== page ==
August 27, 2019
[books] My Favorite Anti-Semite: H.P. Lovecraft
… A well-written attempt to square the circle of being a Jewish HPL fan whilst dealing with his prejudices and bigotry. ‘Why did he at once obsess over spreading Jewish influence in the media and then encourage and enable young Jewish authors? Why did a man who believed in the evils of Aryan “mongrelization” marry a Jewish woman? If he believed that the only good Jew was an assimilated Jew, why did he admire the traditional Jewish imagination? I have no answers. Like so much of the forbidden knowledge and alien monsters that fill Lovecraft’s stories, bigotry is by its nature irrational, contradictory, and more than a little insane. His anti-Semitism seems illogical because it was illogical, the product of personal factors and frustrations about which we can but speculate.’
August 16, 2019
[blogs] Monster or guru? What Dominic Cummings’ blog tells us about him
… Dominic Cummings has a blog
and he puts collections of links into PDFs?!
😱 ‘He started it five years ago and has used it as a dumping ground for his thoughts. All of his thoughts. Some entries are only a few lines long while others stretch to 10,000 words. The whole thing, including attachments, has a higher word count than Ulysses. Like Ulysses, it is both focused and digressive, obsessive and uncontainable; all emphatic italics and BLOCK CAPS and (1) numbered points leading to (2) apocalyptic conclusions. Cummings studied history at Oxford but writes knowingly about subjects from bio-engineering to space exploration. His style oscillates between the academic and the hard-boiled. He suggests “bunging a few million quid” to someone to liven up the civil service; claims that “great unconventional hookers and a bit of imagination … get you into pretty much anywhere”; and wonders “what is to stop someone sending a drone swarm across the river and bombing parliament during PMQs”.’
August 15, 2019
[ideas] Accelerationism: how a fringe philosophy predicted the future we live in
… A long-read on Accelerationism
. ‘In 1998, Land resigned from Warwick too. He and half a dozen CCRU members withdrew to the room above the Leamington Spa Body Shop. There they drifted from accelerationism into a vortex of more old-fashioned esoteric ideas, drawn from the occult, numerology, the fathomless novels of the American horror writer HP Lovecraft, and the life of the English mystic Aleister Crowley, who had been born in Leamington, in a cavernous terraced house which several CCRU members moved into. “The CCRU became quasi-cultish, quasi-religious,” says Mackay.’
August 9, 2019
[movies] Nicolas Cage on Acting, Philosophy and Searching for the Holy Grail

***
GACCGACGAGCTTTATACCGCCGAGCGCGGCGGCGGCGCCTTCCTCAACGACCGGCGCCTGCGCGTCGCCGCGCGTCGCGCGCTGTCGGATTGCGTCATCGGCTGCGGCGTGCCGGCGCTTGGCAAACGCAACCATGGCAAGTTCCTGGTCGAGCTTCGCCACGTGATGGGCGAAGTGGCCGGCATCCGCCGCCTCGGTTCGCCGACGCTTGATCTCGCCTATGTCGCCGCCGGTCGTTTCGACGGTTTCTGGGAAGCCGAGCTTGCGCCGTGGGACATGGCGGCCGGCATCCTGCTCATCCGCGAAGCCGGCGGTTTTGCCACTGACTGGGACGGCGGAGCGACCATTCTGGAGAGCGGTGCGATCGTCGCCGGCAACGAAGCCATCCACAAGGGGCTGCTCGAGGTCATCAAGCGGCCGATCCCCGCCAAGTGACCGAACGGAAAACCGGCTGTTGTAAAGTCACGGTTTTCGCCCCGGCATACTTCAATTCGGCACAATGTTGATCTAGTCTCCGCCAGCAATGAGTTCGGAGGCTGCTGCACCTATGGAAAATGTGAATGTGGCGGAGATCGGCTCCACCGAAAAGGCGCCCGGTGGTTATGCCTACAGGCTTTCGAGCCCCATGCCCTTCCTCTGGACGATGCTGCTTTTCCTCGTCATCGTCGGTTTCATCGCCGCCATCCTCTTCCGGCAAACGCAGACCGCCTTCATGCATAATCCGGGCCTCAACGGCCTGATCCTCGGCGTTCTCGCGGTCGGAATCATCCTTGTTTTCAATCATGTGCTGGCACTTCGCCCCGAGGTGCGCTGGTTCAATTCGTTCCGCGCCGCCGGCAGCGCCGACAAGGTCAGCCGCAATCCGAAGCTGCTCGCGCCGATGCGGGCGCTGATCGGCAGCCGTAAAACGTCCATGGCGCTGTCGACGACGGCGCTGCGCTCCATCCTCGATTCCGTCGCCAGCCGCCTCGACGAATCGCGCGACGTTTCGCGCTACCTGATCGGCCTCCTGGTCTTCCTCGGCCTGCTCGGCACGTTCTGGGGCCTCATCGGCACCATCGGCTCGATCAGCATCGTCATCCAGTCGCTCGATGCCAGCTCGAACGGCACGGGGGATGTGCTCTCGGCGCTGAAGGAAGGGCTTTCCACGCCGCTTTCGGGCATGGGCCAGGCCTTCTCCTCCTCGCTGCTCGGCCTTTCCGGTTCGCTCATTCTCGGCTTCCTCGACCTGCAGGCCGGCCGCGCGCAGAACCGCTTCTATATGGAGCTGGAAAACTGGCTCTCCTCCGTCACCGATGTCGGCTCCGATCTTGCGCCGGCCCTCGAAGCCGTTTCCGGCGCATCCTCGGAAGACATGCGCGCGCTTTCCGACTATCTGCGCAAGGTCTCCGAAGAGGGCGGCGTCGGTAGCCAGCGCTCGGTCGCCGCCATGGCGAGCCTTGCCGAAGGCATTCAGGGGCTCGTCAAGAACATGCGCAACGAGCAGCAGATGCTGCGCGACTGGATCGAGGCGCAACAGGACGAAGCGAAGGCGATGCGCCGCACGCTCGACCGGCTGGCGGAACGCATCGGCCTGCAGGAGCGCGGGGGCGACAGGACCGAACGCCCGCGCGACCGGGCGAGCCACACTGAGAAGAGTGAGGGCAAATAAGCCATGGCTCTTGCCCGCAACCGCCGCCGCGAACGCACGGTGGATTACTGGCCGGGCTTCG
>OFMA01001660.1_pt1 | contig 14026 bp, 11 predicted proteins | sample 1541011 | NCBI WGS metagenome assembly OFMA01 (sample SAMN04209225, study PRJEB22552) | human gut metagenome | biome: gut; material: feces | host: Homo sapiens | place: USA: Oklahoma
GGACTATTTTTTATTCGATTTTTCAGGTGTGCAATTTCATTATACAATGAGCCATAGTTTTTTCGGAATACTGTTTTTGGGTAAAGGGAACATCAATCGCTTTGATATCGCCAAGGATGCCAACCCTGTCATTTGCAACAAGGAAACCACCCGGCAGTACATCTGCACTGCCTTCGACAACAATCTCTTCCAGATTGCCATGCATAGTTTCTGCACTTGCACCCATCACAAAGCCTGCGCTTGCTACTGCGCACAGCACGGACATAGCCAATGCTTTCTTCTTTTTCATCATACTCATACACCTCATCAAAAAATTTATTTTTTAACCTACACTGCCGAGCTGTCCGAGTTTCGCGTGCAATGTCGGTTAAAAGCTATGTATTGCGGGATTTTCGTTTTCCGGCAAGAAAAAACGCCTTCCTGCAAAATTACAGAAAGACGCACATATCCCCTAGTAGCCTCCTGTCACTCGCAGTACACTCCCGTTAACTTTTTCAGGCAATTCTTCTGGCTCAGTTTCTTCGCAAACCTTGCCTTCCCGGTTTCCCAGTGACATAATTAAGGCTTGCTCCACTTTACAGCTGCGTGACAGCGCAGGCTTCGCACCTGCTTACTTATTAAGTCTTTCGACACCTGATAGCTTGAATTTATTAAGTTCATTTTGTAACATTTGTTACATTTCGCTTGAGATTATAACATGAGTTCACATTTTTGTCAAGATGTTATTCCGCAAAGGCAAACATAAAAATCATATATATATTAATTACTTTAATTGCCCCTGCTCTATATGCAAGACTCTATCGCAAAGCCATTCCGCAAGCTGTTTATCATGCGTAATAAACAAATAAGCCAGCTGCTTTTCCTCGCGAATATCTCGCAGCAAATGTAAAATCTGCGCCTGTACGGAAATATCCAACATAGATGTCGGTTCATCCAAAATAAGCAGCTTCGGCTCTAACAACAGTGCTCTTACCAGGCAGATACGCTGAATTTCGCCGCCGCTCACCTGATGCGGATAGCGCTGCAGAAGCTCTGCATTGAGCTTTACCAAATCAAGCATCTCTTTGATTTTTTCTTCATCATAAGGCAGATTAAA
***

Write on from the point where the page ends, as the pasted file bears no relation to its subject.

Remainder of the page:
… Long, readable Nick Cage Interview. ‘I put this line in “Mandy”: “The psychotic drowns where the mystic swims.” You either have the proclivity to open up your imagination or you don’t. If you have that propensity and are on camera about to do a scene, what would make you believe in what you’re about to do? Say you’re playing a demon biker with an ancient spirit. What power objects could you find that might trick your imagination? Would you find an antique from an ancient pyramid? Maybe a little sarcophagus that’s a greenish color and looks like King Tut? Would you sew that into your jacket and know that it’s right next to you when the director says “action”? Could you open yourself to that power?’
August 8, 2019
[life] A revolution in our sense of self
… A fascinating look at how human consciousness may have little depth and might actually be really shallow. ‘Each of us is a unique history, together with a wonderfully creative machine for redeploying that history to create new perceptions, thoughts, emotions and stories. The layering of that history makes some patterns of thought natural for us, others awkward or uncomfortable. While drawing on our past, we are continually reinventing ourselves, and by directing that reinvention, we can shape who we are and who we will become. So we are not driven by hidden, inexorable forces from a dark and subterranean mental world. Instead, our thoughts and actions are transformations of past thoughts and actions and we often have considerable latitude, a certain judicial discretion, regarding which precedents we consider, which transformations we allow. As today’s thought or action are tomorrow’s precedents, we are reshaping ourselves, moment by moment.’
July 18, 2019
[apollo] Apollo 11 Landing: Norman Mailer’s Loony Account